Time for the Reservoir Skunk Works?
by Bill Kunkel
|Monday, August 16, 2004
ABSTRACT: Skunk Works describes a small group working outside the box on important problems. Could it be time for a skunk works on energy reserves?
ANAYSIS: In 1943, a few aeronautical engineers at the Lockheed Aircraft Corporation created an entirely new plane, the P-80 "Shooting Star" jet fighter. They did it in 143 days, 37 days ahead of schedule, working under an old circus tent, next to a smelly plastics factory. One of the engineers answered the phone on a hot summer day with the phrase "Skonk Works here" and the name stuck. It is also said that Al Capp objected to lifting his term from the Li'l Abner comic strip, and it was changed to Skunk Works. (from Worldwidewords.org.) ]
BP's annual assessment of worldwide oil reserves published last January shows 40 years of recoverable oil worldwide – some 1,147.7 thousand million barrels. This is a slight increase over 2002's 1,146.3. Other assessments are similar. Since January, Shell, BP itself, and others have downgraded their reserve estimates. And world demand for oil has grown more than anticipated. The 40 years may be optimistic. Still, that probably leaves reserves of the same order of magnitude – just good for a shorter time – maybe 35 years or so. However, there is a spreading fear that we may not have nearly that much oil.
One of those concerned about a reserves shortfall is Matt Simmons of Simmons and Associates an energy investment banker. Simmons worries that reserves calculated for older, major fields may be vastly overstated and that those fields may be nearing exhaustion. In particular, Simmons lately warned a seminar at the Hudson Institute that Saudi Arabian fields, notably the world's largest Ghawar field producing for 56 years and under water drive from the beginning, may be past their maximum production (peak of the so-called Hubbert curve) and headed not just down a gentle decline curve, but for a precipitous drop. (The Ghawar field is Saudi Arabia's most prolific and has provided most of the recent additional oil to battle the recent crude oil price run up.)
Simmons is not the first to advance the possibility of a precipitous drop, nor is he alone in advocating it. But he has assembled technical evidence that points to it. He analyzed hundreds of SPE technical papers going back to the beginning of the prolific Saudi fields. Here, and in most other fields in the world, there is no independent audit of reserve estimates. These fundamental components of an oil producing country's wealth are stated on the say-so of the owner or producer. As an investment banker who prepares information for potential investors, Simmons wants audited reserve figures. While there is no suggestion of Saudi dishonesty from Simmons, quite the opposite, he does note that the decline of oil fields in the U.S. in the 70s was precipitous and wholly unexpected.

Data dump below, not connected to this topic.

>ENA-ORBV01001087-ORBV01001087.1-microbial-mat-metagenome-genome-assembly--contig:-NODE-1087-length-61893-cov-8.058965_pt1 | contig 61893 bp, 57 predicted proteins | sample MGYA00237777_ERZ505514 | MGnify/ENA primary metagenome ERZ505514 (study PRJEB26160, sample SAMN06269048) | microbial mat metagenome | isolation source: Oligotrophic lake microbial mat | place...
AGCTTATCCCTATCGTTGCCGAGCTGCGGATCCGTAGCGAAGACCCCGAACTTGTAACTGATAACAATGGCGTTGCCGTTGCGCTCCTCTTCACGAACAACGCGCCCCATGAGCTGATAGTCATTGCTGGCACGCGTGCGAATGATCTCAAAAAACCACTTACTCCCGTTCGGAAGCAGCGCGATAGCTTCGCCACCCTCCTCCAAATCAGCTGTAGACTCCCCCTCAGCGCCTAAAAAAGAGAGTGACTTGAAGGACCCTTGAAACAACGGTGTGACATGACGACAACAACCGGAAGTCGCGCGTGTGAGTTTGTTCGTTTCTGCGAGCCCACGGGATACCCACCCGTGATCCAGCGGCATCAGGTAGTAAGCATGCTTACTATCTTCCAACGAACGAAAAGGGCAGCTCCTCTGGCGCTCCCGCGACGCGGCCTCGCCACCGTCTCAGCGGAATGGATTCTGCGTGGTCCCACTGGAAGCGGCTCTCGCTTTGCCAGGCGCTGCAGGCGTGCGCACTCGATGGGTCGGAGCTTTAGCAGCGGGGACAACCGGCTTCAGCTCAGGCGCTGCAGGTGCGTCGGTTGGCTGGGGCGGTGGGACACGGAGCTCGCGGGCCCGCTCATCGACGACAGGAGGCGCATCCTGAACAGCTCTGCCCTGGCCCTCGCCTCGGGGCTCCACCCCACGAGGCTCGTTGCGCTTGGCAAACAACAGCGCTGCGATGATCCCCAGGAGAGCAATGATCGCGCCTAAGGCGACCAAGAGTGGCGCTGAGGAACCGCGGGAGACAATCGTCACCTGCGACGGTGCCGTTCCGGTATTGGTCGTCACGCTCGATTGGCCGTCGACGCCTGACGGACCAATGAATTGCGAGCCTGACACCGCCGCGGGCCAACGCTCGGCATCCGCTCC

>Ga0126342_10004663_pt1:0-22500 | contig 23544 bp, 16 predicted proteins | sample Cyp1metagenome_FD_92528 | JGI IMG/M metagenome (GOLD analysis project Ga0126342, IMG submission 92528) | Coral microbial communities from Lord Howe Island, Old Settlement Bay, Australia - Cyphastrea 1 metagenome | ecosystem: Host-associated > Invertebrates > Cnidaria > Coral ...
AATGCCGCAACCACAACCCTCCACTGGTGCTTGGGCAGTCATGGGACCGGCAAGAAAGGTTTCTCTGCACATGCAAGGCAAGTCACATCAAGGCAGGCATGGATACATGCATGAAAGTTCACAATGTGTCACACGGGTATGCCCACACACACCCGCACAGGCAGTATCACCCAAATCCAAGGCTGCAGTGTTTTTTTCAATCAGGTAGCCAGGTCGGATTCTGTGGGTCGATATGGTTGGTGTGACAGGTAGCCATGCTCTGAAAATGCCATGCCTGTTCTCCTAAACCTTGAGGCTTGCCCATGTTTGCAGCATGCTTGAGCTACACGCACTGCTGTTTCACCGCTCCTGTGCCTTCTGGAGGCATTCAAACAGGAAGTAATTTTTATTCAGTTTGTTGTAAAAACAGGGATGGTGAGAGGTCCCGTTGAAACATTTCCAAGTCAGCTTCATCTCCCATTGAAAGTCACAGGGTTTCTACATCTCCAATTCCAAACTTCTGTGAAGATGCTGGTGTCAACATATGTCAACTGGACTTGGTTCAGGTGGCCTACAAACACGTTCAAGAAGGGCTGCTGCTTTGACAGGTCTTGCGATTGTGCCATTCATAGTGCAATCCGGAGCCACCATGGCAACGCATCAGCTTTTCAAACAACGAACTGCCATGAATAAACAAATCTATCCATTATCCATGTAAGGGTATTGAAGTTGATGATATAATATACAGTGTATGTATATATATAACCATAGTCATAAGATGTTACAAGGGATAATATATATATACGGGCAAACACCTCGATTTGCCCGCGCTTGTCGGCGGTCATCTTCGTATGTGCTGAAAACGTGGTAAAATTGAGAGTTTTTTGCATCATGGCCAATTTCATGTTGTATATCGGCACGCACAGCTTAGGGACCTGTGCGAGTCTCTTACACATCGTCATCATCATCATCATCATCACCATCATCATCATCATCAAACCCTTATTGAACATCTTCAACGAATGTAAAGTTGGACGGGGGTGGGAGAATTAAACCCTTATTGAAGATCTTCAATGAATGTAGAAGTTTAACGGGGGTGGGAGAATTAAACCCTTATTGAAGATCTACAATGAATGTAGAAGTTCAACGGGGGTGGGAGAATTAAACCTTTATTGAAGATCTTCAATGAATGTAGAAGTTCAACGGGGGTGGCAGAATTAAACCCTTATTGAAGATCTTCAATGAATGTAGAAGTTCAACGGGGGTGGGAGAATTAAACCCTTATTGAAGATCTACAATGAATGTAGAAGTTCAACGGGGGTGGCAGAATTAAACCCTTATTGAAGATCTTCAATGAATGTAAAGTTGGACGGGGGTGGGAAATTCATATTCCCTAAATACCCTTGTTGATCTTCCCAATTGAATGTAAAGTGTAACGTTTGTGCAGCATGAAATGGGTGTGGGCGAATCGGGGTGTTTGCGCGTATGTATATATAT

Simmons assertions have drawn vigorous denials from the Saudis, as well as from many in the oil industry. Indeed, Simmons himself says he hopes he is wrong.
Where Do We Stand?
This is the first question. The first answer is, we don't know. We're running out of oil, but we don't know how fast. We may have oil for 35 or 40 years; we may not. We may be on the downside of the Hubbert curve, or more discoveries in the years ahead may grow reserves and put us back on the upside. Eventually we'll be out. But a sudden loss of the Ghawar field would be devastating. Knowledgeable people take strong positions on either side of these alternatives and disagree often furiously. But neither can prove the other wrong. Reserves auditing is an idea whose time has come.
Time for the Skunk Works
And what can we do? Because we may have plenty of oil for many years, or we may run out suddenly with little or no time to develop alternatives. We – private industry, the government, academe – need to form small groups of our most knowledgeable scientists and engineers – skunk works – and put them on the problem. We need to assign them the job of improving the alternative energy technologies and finding new forms of energy. Then they need to get them ready, engineered, for mass production and rapid deployment. Putting small groups of people to work in these vital areas will be costly, but it is certainly affordable even for companies that must struggle to achieve quarterly profits. Anyway, the spin-off from such groups might actually make them profit centers. In the face of all we do not know about our petroleum supply, any lesser effort would be irresponsible.
While we are doing this we can get on with a professional audit of the world's petroleum reserves.